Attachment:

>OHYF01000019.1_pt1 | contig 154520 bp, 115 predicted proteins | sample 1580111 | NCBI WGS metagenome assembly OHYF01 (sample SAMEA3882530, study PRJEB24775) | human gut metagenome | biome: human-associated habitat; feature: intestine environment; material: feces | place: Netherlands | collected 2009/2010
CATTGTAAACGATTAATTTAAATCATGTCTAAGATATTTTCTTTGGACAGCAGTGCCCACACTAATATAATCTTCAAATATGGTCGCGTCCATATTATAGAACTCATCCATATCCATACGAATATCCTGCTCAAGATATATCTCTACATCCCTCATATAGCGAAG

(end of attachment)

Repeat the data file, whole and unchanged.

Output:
>OHYF01000019.1_pt1 | contig 154520 bp, 115 predicted proteins | sample 1580111 | NCBI WGS metagenome assembly OHYF01 (sample SAMEA3882530, study PRJEB24775) | human gut metagenome | biome: human-associated habitat; feature: intestine environment; material: feces | place: Netherlands | collected 2009/2010
CATTGTAAACGATTAATTTAAATCATGTCTAAGATATTTTCTTTGGACAGCAGTGCCCACACTAATATAATCTTCAAATATGGTCGCGTCCATATTATAGAACTCATCCATATCCATACGAATATCCTGCTCAAGATATATCTCTACATCCCTCATATAGCGAAG